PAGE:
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FEATURED: Ghana Needs A College Of Common Sense To Function Well...

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Press Review | Jan 21, 2005

EDITORIAL: The Un-ending Conferences

Lens

IF it is conferences, alone, that can make a continent great, Africa won't be still wallowing in poverty, at times depending on donations from "friendly" countries for its survival.

Since the 1960s, when African nations began breaking their colonial chains to steer their own affairs, there have been conferences, both on continental and sub-continental levels, whose decisions can compose volumes of books.

In the case of the Economic Community of West African States ECOWAS, for example, one has lost count of their meetings, basically, working out strategies and producing formulae, to bring member-countries, together.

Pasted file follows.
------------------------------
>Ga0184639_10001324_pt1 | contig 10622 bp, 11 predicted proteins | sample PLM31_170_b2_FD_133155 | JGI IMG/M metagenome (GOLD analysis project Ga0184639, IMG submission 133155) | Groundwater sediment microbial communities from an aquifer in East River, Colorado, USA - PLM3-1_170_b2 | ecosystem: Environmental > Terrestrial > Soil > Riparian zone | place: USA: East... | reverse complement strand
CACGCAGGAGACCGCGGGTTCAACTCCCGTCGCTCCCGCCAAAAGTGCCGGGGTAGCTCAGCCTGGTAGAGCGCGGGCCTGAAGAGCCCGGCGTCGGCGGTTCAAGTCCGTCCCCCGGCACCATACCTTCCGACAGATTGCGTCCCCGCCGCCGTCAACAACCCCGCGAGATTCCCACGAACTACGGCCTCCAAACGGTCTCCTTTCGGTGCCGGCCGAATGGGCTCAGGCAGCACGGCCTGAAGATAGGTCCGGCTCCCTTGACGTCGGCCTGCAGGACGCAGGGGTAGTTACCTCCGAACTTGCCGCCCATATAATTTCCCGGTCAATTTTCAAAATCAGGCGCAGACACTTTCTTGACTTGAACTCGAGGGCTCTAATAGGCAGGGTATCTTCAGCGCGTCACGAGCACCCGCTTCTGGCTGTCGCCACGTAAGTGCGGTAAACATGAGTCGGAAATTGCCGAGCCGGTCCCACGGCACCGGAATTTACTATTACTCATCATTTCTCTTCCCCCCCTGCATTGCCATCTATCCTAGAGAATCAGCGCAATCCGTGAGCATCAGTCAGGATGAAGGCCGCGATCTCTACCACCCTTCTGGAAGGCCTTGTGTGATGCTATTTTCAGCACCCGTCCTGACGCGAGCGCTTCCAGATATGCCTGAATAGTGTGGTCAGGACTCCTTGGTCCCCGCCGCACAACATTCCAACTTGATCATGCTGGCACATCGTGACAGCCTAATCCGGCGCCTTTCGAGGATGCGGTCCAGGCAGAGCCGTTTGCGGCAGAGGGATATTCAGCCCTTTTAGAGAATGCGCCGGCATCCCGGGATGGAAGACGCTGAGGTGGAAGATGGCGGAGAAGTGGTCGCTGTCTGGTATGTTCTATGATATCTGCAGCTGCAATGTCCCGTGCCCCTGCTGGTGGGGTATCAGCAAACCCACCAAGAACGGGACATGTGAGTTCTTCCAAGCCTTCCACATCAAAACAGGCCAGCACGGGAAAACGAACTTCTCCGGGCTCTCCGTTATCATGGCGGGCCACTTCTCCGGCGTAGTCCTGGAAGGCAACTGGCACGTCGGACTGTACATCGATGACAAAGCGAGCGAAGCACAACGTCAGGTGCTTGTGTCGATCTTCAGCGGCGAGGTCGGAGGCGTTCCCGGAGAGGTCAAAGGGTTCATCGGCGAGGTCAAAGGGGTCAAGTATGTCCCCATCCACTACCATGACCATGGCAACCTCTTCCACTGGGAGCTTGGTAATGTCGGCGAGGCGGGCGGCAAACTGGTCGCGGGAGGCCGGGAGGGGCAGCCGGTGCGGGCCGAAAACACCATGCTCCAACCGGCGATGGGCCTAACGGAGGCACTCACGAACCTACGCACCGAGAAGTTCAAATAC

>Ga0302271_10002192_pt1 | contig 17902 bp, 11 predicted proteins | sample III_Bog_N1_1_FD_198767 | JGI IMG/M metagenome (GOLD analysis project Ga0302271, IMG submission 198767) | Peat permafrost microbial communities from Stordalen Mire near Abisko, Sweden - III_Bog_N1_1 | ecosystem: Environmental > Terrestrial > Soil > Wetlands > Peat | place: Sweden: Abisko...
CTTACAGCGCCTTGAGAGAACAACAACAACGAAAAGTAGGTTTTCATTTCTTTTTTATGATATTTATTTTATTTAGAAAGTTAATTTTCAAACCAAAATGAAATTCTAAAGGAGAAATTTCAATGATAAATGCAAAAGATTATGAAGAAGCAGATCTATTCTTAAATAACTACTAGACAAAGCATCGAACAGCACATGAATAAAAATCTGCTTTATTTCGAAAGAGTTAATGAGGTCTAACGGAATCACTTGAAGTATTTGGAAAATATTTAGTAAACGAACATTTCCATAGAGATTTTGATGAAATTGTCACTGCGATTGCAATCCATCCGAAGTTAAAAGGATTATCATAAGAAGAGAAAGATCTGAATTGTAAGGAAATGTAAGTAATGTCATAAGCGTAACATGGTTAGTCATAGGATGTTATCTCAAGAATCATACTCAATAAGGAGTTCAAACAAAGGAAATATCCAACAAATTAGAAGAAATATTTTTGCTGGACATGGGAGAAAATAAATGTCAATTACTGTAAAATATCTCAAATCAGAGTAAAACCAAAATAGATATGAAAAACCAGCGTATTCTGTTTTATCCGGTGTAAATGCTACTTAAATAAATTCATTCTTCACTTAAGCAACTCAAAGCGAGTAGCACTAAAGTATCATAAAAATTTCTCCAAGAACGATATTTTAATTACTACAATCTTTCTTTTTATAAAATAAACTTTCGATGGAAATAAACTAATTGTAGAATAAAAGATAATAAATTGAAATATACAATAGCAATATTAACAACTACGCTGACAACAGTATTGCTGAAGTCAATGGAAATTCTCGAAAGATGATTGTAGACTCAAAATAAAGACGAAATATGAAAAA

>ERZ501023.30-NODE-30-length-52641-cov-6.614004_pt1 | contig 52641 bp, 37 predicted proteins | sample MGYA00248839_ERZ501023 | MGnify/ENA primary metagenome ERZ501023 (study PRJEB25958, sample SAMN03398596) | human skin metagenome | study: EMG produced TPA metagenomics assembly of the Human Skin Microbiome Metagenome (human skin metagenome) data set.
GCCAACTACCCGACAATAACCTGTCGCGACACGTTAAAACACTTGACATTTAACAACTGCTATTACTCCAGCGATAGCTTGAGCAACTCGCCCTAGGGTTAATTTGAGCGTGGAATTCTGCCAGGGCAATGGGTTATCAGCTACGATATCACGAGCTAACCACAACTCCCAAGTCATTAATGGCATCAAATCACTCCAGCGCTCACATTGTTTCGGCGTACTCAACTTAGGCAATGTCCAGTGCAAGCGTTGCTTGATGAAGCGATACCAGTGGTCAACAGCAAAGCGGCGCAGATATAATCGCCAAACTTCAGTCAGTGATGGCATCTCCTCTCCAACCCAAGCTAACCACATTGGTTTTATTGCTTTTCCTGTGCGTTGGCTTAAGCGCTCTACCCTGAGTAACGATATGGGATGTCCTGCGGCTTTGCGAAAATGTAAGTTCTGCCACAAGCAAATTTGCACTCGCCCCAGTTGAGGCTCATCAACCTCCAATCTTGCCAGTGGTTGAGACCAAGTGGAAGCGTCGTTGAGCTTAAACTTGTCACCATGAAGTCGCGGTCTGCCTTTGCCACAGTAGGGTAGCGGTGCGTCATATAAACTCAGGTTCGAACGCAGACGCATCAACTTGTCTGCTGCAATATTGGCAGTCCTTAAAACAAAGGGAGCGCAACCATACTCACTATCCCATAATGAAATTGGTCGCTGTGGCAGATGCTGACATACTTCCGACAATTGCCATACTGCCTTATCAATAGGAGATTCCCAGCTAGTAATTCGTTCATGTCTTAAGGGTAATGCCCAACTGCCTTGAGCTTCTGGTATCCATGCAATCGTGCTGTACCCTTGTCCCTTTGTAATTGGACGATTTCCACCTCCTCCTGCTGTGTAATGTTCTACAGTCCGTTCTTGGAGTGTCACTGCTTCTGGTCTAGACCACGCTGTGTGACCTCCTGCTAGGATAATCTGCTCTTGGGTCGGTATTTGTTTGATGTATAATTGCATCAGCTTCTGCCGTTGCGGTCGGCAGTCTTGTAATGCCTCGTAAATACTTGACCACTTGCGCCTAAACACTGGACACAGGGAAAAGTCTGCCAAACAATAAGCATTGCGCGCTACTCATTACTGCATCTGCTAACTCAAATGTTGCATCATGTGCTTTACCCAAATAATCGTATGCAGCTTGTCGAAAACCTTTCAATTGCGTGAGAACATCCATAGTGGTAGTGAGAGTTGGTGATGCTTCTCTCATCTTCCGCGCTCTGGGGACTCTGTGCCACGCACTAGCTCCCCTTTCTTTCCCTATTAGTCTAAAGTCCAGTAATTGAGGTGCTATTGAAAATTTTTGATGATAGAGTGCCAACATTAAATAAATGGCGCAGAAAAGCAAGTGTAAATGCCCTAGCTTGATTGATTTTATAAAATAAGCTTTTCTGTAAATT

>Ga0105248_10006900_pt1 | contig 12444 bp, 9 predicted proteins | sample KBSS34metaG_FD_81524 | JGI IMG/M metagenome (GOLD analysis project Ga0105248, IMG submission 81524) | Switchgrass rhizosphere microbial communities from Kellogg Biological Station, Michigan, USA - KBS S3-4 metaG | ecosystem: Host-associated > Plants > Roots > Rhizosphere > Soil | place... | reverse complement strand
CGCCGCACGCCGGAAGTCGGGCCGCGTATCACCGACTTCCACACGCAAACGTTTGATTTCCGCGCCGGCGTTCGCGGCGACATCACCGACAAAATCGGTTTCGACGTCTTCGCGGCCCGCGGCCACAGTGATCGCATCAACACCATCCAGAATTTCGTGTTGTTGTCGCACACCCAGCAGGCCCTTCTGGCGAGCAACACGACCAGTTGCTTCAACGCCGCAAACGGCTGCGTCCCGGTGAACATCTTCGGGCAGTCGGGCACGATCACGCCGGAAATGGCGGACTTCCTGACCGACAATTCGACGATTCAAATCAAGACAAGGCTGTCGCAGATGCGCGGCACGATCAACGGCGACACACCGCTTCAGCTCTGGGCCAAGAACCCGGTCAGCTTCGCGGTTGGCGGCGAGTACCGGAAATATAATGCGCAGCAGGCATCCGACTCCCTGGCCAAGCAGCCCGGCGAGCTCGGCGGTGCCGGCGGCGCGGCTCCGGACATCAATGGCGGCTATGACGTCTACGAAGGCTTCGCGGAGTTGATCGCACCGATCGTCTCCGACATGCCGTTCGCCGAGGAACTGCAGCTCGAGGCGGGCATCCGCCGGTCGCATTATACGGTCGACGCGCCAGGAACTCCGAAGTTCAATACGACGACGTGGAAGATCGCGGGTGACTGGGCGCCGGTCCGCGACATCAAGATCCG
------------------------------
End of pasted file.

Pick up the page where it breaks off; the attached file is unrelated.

ECOWAS soon celebrates its 30 years of existence.

Yet, the closest member-countries have come to is the DECISION to use a common currency.

In contrast, the European Union, almost a continental organisation, born out of an association of six countries (ECU), has moved beyond the common currency stage and liberalised, in the true sense of the word, the movement of people and goods.

Although conservative Britain has stood as the "odd man out" in the currency pact, that has had minimal effect on the bond of unity, bringing the countries closer and closer.

The European Parliament has now grown of age. And, short of other technicalities, yet to be refined, we now have a rotational. European Presidency, which in practice, is by far, more prestigeous and authoritative than what we have been passing round the ECOWAS countries.

Ours is not to belittle what Africa is capable of.

Rather, we are convinced that ECOWAS and for that matter the African Union, can move faster, than what we are witnessing now, if we should learn to be less dependent on foreign-made programmes.

For, if we are going to dance around organisations, like NEPAD and others, we shall soon find ourselves, on a merry-go-round, with our eyes glued to embers of neo-colonialist bon-fires.

It's about time African relied on its own brains and resources in its fight for economic emancipation.

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